Dr Buxton-Namisnyk says the framework is an investment in our community.

“All domestic and family violence behaviours are embedded in the risk of harm. This new framework is one way that people working in our state can more effectively recognise, respond to, and manage that risk. It is a vitally important policy infrastructure for our state and a really important way we can build competencies across the service system to promote victim-survivor safety,” she says.

We know that most people will either have experienced violence themselves or will know a victim-survivor [...]
Dr Emma Buxton-Namisnyk

Domestic and family violence is a serious social problem in Australia. Dr Buxton-Namisnyk says that despite decades of advocacy and reform the rates of violence remain unacceptably high.

On average, one woman a week is killed by a current or former intimate partner, and one in four women has experienced violence from an intimate partner or family member since the age of 15. In the 12 months to September 2023, according to the NSW Bureau of Crime Statistics and Research, police recorded 35,329 domestic violence assault incidents.

“Statistically, we know that most people will either have experienced violence themselves or will know a victim-survivor of violence in their family or amongst their friends,” says Dr Buxton-Namisnyk.

"The current National Plan makes it clear that responding effectively to domestic and family violence is not just an issue for governments, but it is an issue for all Australians."

National non-emergency support services are available to address broad-ranging aspects of domestic and family violence. In addition to support and counselling for victim-survivors of abuse, people who are concerned about their own use of violence or the safety of others can access useful information and guidance.  

Where to seek advice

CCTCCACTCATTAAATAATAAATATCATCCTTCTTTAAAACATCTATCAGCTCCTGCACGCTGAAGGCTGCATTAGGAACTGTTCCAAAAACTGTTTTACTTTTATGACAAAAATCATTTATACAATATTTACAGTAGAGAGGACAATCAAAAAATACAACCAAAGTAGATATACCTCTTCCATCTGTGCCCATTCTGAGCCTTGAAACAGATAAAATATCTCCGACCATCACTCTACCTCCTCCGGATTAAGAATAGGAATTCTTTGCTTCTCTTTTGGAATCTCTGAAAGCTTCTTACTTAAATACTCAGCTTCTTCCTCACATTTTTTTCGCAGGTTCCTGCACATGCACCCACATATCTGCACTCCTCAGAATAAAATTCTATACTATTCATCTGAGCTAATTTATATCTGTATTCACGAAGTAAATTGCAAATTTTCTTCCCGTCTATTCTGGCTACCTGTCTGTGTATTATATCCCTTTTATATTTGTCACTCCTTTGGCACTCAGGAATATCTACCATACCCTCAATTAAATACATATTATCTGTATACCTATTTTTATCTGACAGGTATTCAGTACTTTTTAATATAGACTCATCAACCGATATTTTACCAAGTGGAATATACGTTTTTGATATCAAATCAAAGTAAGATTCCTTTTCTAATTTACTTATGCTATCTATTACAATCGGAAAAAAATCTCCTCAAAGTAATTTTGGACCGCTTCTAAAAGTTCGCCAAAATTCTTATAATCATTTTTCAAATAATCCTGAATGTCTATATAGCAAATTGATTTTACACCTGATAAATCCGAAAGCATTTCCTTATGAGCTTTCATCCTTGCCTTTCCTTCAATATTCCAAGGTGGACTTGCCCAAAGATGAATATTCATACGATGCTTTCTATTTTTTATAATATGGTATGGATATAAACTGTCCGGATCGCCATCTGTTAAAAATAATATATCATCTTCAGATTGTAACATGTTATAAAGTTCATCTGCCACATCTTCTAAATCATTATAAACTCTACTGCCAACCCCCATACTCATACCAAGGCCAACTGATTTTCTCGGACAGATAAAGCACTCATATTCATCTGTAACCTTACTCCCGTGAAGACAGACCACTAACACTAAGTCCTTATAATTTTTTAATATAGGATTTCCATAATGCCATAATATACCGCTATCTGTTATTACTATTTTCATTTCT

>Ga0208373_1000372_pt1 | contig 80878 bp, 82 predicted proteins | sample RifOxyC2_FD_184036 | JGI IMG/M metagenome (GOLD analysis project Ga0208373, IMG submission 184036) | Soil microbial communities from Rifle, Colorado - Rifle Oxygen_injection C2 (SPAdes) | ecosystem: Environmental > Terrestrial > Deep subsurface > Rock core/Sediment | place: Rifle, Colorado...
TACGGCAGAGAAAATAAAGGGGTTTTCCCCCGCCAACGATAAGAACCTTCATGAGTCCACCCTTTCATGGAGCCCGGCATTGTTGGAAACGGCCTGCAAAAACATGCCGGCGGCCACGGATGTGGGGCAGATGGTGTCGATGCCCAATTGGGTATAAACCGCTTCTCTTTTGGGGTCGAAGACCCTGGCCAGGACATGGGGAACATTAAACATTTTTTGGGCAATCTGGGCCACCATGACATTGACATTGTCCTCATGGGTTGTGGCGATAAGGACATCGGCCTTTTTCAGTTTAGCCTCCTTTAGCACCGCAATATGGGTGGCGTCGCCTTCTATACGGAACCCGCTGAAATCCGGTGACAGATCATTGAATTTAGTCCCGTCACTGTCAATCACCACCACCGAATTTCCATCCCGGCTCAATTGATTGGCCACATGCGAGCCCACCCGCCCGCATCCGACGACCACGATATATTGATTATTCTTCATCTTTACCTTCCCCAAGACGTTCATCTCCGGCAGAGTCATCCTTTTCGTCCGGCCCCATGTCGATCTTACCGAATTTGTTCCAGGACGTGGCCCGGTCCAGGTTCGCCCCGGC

1800RESPECT: Confidential information, counselling and support for people impacted by domestic, family or sexual violence. Ph 1800 737 732

Men’s Referral Service: Counselling, information and referral service for those who wish to address abusive behaviour within themselves or others. Ph 1300 766 491

MensLine Australia: Support for men who experience family violence as well as other relationship, mental health, and behavioural concerns. Ph 1300 789 978

Kids Help Line: A free confidential 24/7 online and phone counselling service for young people aged 5 to 25. Ph 1800 55 1800

The Ageing and Disability Abuse Helpline: Find supportive information or services to report concerns of abuse regarding an older person or adult with disability. Ph 1800 628 221

13YARN: Aboriginal and Torres Strait Islander people can yarn without judgement when overwhelmed or experiencing a crisis. Ph 13 92 76

National Debt Hotline: Specialist counselling for people whose financial security has been impacted by coercive control behaviour. Ph 1800 007 007

Those interested in participating in the development of the new CRAF for NSW are invited to contact Dr Buxton-Namisnyk.

Media enquiries

For enquiries about this story, and interview requests, please contact Kate Newton, News & Content Coordinator, UNSW.